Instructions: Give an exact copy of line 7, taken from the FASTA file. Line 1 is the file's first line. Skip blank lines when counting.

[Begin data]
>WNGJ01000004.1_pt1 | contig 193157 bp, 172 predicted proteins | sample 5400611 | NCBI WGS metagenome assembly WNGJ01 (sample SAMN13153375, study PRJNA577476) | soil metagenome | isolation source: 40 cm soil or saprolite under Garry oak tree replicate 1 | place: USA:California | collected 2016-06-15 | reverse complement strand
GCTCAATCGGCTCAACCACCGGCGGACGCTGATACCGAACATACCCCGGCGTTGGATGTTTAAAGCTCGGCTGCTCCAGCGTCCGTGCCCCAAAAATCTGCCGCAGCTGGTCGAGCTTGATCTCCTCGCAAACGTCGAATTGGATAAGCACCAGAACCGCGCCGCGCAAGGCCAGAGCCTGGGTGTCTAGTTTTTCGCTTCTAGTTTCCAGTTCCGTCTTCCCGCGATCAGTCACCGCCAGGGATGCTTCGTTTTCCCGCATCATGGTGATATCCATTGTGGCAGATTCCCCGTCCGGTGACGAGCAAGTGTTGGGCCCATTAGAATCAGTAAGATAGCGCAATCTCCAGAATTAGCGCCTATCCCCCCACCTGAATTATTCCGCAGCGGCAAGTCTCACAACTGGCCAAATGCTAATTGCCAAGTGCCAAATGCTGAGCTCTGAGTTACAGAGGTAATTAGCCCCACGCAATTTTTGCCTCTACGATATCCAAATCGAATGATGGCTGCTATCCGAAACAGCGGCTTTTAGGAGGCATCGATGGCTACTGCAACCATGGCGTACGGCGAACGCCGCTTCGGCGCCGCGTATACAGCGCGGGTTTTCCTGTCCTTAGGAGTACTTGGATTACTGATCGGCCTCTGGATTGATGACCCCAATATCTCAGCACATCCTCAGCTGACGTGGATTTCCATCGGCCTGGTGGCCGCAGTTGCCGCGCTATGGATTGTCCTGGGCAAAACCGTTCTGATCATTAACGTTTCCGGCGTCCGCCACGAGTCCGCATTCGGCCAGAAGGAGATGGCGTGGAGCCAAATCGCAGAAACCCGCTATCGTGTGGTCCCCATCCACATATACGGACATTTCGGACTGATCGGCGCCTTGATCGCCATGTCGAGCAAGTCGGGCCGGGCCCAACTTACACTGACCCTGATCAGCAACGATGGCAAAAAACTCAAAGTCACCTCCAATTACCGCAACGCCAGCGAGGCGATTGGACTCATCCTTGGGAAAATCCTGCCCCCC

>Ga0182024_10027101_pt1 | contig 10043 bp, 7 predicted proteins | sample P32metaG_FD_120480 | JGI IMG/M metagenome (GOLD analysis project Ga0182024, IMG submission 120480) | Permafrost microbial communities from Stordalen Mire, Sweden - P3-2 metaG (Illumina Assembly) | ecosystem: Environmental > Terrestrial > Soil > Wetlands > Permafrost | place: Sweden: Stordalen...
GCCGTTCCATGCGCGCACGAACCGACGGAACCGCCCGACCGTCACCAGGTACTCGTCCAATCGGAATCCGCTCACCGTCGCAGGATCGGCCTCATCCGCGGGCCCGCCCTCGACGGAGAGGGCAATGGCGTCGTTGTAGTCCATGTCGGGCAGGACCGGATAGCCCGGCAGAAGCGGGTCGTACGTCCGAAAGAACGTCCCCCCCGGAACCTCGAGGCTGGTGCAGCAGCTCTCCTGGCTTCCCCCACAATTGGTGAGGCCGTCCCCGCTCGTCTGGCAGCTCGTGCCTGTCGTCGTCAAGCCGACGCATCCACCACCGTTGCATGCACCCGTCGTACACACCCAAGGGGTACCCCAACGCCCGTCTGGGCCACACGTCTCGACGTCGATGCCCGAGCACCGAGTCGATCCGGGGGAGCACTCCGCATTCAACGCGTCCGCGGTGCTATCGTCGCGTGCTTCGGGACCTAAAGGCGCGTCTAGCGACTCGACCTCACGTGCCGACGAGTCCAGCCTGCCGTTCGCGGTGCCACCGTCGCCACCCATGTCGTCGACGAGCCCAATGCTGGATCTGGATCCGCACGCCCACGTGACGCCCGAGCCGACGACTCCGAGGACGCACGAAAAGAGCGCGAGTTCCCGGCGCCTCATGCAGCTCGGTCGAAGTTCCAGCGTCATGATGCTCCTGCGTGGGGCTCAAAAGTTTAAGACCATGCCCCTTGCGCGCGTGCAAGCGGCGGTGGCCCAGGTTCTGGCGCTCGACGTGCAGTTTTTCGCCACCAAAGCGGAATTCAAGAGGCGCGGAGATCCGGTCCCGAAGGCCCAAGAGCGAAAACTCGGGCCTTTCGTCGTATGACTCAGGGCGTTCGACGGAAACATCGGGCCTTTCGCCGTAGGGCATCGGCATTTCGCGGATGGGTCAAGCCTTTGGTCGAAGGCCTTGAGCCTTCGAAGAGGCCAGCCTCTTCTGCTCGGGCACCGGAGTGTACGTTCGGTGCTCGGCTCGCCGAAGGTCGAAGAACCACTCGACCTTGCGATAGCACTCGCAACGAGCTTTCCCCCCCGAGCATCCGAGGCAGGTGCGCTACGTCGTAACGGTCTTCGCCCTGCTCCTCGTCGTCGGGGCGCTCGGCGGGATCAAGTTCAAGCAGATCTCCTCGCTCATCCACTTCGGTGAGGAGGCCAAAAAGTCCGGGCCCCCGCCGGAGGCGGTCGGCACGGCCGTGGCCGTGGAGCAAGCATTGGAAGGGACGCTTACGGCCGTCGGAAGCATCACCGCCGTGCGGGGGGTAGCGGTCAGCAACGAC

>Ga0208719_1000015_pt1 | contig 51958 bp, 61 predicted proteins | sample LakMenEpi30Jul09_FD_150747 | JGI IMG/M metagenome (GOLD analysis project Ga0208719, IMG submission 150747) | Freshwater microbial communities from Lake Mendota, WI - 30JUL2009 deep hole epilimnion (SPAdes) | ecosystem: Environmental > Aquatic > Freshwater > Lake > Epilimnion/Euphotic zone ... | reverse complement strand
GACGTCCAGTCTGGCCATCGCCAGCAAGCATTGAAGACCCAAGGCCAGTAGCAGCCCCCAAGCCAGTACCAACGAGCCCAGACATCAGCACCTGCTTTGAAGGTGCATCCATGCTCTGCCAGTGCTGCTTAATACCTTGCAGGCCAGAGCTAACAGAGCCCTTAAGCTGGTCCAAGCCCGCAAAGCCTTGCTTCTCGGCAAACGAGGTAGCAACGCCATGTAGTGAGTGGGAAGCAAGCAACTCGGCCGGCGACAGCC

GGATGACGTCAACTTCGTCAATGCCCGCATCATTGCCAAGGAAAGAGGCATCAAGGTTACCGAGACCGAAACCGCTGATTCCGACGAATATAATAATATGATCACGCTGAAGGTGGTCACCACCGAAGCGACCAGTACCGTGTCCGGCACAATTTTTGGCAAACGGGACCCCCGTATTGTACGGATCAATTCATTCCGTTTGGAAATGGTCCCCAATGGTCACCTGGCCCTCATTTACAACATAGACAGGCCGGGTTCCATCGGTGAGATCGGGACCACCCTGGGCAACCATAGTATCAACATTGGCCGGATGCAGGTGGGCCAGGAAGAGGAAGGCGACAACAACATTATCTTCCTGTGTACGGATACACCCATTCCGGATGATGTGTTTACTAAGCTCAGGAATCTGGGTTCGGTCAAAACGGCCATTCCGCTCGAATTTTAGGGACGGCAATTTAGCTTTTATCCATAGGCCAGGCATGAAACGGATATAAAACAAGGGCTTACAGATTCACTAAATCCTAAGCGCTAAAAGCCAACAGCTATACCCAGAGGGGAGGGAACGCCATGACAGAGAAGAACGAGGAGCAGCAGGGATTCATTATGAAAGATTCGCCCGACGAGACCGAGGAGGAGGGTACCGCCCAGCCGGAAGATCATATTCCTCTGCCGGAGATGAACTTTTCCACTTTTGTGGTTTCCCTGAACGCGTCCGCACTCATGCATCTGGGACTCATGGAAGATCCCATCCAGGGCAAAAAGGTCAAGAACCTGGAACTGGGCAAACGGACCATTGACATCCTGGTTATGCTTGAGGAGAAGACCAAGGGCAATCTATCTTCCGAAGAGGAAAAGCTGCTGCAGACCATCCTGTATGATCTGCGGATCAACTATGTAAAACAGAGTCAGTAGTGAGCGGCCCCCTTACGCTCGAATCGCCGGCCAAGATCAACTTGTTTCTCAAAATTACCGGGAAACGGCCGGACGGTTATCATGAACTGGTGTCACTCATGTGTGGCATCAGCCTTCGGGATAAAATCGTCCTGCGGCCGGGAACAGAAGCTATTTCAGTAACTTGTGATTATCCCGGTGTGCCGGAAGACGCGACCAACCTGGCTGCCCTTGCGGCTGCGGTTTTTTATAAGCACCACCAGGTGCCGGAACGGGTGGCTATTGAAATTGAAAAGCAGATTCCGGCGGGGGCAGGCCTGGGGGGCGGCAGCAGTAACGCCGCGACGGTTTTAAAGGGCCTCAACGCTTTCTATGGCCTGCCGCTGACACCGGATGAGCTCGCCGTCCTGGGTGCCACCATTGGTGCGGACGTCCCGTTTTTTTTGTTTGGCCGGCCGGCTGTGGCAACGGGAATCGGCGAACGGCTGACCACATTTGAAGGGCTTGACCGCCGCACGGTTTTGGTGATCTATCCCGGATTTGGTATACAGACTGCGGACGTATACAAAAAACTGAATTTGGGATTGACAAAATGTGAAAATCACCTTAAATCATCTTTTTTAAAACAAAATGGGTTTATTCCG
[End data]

GGATGACGTCAACTTCGTCAATGCCCGCATCATTGCCAAGGAAAGAGGCATCAAGGTTACCGAGACCGAAACCGCTGATTCCGACGAATATAATAATATGATCACGCTGAAGGTGGTCACCACCGAAGCGACCAGTACCGTGTCCGGCACAATTTTTGGCAAACGGGACCCCCGTATTGTACGGATCAATTCATTCCGTTTGGAAATGGTCCCCAATGGTCACCTGGCCCTCATTTACAACATAGACAGGCCGGGTTCCATCGGTGAGATCGGGACCACCCTGGGCAACCATAGTATCAACATTGGCCGGATGCAGGTGGGCCAGGAAGAGGAAGGCGACAACAACATTATCTTCCTGTGTACGGATACACCCATTCCGGATGATGTGTTTACTAAGCTCAGGAATCTGGGTTCGGTCAAAACGGCCATTCCGCTCGAATTTTAGGGACGGCAATTTAGCTTTTATCCATAGGCCAGGCATGAAACGGATATAAAACAAGGGCTTACAGATTCACTAAATCCTAAGCGCTAAAAGCCAACAGCTATACCCAGAGGGGAGGGAACGCCATGACAGAGAAGAACGAGGAGCAGCAGGGATTCATTATGAAAGATTCGCCCGACGAGACCGAGGAGGAGGGTACCGCCCAGCCGGAAGATCATATTCCTCTGCCGGAGATGAACTTTTCCACTTTTGTGGTTTCCCTGAACGCGTCCGCACTCATGCATCTGGGACTCATGGAAGATCCCATCCAGGGCAAAAAGGTCAAGAACCTGGAACTGGGCAAACGGACCATTGACATCCTGGTTATGCTTGAGGAGAAGACCAAGGGCAATCTATCTTCCGAAGAGGAAAAGCTGCTGCAGACCATCCTGTATGATCTGCGGATCAACTATGTAAAACAGAGTCAGTAGTGAGCGGCCCCCTTACGCTCGAATCGCCGGCCAAGATCAACTTGTTTCTCAAAATTACCGGGAAACGGCCGGACGGTTATCATGAACTGGTGTCACTCATGTGTGGCATCAGCCTTCGGGATAAAATCGTCCTGCGGCCGGGAACAGAAGCTATTTCAGTAACTTGTGATTATCCCGGTGTGCCGGAAGACGCGACCAACCTGGCTGCCCTTGCGGCTGCGGTTTTTTATAAGCACCACCAGGTGCCGGAACGGGTGGCTATTGAAATTGAAAAGCAGATTCCGGCGGGGGCAGGCCTGGGGGGCGGCAGCAGTAACGCCGCGACGGTTTTAAAGGGCCTCAACGCTTTCTATGGCCTGCCGCTGACACCGGATGAGCTCGCCGTCCTGGGTGCCACCATTGGTGCGGACGTCCCGTTTTTTTTGTTTGGCCGGCCGGCTGTGGCAACGGGAATCGGCGAACGGCTGACCACATTTGAAGGGCTTGACCGCCGCACGGTTTTGGTGATCTATCCCGGATTTGGTATACAGACTGCGGACGTATACAAAAAACTGAATTTGGGATTGACAAAATGTGAAAATCACCTTAAATCATCTTTTTTAAAACAAAATGGGTTTATTCCG